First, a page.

16. James T

    May 10, 2018 at 4:16 pm

    I’m headed out tomorrow with the regular foursome. Will be sporting a dress shirt. And a tie! I would say more but I’ve got to go polish my shoes.

  17. Joey5Picks

    May 10, 2018 at 4:11 pm

    Just when you thought he couldn’t get any goofier…

  18. Benseattle

    May 10, 2018 at 3:55 pm

    A hideous look that will fail even with the “trendsetting” Mickelson out front. And talk about a shill: it’s 85 degrees today in Florida and there’s Phil in his long sleeve dress shirt, complete with short-sleeve UNDERSHIRT. Good luck selling THAT look.

  19. 2putttom

    May 10, 2018 at 3:39 pm


  20. nyguy

    May 10, 2018 at 2:27 pm

    Maybe Phil can join the USGA when he retires…

  21. Greg V

    May 10, 2018 at 2:00 pm

    I happen to like the look.

  22. Tully McMuffin

    May 10, 2018 at 1:19 pm

    Has anyone noticed that Jason Day has packed on the pounds?

    • ik_ben_groot

      May 10, 2018 at 2:02 pm

      Big time. I do recall him saying around the Masters that having kids doesn’t help.

    • Johnny Penso

      May 11, 2018 at 9:09 am

      Yes, Jason looks a little puffy these days. Too many McDonald’s fries I suspect. Wife is still looking good though.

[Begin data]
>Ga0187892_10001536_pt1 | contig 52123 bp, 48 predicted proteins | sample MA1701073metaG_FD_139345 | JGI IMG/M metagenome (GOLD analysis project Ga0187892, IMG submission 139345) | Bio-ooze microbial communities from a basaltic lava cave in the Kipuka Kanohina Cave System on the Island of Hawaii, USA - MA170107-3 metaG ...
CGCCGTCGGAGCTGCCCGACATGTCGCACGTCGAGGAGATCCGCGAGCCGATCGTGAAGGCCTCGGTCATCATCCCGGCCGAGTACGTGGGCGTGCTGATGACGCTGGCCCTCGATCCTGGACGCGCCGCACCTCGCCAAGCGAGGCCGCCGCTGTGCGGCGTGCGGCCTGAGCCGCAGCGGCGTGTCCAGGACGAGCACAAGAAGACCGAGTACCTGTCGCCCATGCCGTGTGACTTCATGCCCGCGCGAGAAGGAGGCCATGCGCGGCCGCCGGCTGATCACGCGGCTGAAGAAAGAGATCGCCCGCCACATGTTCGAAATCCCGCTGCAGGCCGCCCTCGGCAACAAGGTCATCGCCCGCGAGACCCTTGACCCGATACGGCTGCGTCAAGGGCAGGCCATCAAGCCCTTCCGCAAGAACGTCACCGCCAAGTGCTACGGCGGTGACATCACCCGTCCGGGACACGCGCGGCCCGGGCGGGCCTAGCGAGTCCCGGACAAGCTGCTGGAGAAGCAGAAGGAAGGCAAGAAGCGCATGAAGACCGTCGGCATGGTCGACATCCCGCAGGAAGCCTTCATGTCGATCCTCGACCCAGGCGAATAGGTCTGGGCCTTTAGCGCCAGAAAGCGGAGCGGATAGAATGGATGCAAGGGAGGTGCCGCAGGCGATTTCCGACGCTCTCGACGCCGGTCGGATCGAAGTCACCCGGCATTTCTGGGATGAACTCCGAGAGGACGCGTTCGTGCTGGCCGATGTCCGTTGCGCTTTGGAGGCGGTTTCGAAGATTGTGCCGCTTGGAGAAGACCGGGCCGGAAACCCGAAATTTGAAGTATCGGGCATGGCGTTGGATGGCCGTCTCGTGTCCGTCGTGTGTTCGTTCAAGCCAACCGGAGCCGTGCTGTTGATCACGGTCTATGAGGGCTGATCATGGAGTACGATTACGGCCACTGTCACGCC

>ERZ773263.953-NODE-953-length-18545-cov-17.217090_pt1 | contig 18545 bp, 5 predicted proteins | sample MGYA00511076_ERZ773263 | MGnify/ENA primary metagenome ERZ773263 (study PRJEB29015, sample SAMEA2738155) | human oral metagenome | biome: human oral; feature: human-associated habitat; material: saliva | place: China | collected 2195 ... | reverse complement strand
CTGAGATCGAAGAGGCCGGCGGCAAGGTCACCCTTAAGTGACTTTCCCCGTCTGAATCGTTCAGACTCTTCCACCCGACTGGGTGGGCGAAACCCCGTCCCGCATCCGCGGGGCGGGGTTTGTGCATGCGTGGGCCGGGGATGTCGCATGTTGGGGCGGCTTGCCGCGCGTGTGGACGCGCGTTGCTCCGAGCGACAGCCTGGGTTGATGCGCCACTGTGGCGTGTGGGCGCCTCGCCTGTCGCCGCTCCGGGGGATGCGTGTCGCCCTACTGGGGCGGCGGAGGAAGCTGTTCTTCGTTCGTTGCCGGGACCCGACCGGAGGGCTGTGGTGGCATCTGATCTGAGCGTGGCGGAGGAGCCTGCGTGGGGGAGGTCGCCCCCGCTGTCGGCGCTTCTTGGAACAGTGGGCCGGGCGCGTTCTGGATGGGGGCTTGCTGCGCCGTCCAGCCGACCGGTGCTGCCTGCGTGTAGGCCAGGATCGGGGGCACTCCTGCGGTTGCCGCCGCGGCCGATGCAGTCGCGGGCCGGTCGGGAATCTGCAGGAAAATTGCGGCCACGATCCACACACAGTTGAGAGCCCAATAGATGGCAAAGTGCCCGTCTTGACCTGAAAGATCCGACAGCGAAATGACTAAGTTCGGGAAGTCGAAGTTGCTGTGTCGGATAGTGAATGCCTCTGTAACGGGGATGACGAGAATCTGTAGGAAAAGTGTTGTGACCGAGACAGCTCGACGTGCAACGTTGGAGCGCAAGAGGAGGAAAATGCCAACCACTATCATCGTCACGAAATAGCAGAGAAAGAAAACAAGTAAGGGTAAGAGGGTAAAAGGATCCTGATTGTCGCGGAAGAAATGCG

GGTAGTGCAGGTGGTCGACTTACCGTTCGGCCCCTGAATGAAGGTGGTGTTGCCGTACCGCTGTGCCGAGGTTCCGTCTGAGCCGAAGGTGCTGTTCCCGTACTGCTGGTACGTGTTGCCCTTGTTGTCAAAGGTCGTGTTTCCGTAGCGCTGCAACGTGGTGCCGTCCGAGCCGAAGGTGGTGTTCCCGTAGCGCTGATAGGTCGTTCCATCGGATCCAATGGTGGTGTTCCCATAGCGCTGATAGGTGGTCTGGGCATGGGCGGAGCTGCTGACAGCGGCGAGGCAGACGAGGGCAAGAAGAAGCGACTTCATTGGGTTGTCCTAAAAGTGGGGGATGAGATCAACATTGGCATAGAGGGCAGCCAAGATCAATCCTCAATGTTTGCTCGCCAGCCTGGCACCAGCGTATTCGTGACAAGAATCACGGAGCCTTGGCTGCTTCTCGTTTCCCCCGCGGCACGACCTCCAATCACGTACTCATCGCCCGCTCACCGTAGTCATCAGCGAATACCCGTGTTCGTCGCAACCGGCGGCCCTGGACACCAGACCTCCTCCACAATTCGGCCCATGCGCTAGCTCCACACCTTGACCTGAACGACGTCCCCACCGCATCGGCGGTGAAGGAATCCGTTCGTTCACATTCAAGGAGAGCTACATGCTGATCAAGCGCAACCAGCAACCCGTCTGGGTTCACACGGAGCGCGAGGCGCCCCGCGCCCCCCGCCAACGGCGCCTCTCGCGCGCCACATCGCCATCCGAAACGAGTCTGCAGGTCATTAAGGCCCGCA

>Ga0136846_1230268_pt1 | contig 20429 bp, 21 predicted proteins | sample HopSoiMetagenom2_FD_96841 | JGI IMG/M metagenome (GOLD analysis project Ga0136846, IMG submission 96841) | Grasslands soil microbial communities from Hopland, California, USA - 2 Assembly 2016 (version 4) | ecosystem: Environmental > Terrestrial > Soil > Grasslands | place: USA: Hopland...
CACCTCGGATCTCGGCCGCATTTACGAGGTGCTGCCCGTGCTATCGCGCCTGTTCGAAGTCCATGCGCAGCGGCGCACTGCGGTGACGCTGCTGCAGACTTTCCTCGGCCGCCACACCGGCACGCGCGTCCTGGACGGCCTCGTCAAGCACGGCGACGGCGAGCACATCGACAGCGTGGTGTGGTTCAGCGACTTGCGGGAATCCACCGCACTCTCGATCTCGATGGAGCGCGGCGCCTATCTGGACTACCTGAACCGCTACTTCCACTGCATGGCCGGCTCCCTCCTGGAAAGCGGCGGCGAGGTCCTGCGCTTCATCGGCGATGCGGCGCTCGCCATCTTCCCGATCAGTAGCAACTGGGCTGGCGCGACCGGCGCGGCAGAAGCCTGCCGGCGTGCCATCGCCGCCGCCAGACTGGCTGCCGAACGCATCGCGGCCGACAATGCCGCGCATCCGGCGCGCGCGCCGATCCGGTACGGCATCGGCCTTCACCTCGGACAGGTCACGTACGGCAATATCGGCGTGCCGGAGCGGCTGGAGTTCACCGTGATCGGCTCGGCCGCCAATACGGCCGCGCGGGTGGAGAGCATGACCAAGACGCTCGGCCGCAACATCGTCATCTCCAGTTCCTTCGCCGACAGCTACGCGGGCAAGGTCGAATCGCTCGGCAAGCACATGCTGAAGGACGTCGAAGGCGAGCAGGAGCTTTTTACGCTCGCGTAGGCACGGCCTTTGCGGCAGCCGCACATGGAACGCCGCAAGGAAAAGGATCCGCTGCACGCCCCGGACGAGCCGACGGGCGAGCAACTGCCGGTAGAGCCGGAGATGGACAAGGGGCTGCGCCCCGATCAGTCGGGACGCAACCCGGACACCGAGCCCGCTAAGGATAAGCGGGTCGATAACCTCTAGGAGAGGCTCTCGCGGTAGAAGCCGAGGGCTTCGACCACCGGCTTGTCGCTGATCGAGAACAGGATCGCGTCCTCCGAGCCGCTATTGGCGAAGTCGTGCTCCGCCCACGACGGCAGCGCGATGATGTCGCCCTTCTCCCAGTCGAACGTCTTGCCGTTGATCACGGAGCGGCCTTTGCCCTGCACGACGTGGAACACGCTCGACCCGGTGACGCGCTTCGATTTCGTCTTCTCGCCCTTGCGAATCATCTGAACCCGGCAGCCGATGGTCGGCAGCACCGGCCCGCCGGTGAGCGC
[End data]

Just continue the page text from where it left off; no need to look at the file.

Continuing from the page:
23. Lee

    May 10, 2018 at 1:03 pm

    $85 for a polo or $125 for a button down. Not in my budget.

  24. Grande

    May 10, 2018 at 12:53 pm

    Those shirts are absolutely awful.

  25. dat

    May 10, 2018 at 12:49 pm

    Yeah, no thanks.

  26. cinch bugs

    May 10, 2018 at 12:38 pm

    From the boardroom to the the golf course….. riiiiiiight

  27. Jerry V

    May 10, 2018 at 11:48 am


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Unlocking Your Golfing Potential: How to train harder to make golf feel easy



If you want to make playing golf easier, you need to take a look at how you train.

Dropping down unlimited golf balls on the range simply isn’t like what we face on the golf course. When you look at other sports, their practice and training is very difficult. They make the training physically exhausting and mentally challenging so that when it’s game time, it seems easy. Listen into this episode so you can learn how to do that for your golf game.

Check out the full podcast on SoundCloud below, or click here to listen on iTunes!

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Opinion & Analysis

Club Building 101: Understanding epoxy



There are three main components to a golf club: head, shaft, grip–but what keeps the head from flying off while traveling over 100 mph?  One of the most under appreciated pieces of every club, epoxy!

This video explains a few simple things to pay attention for when using, mixing, or adding things to epoxy as well, as a few tips for those looking to put a few clubs together.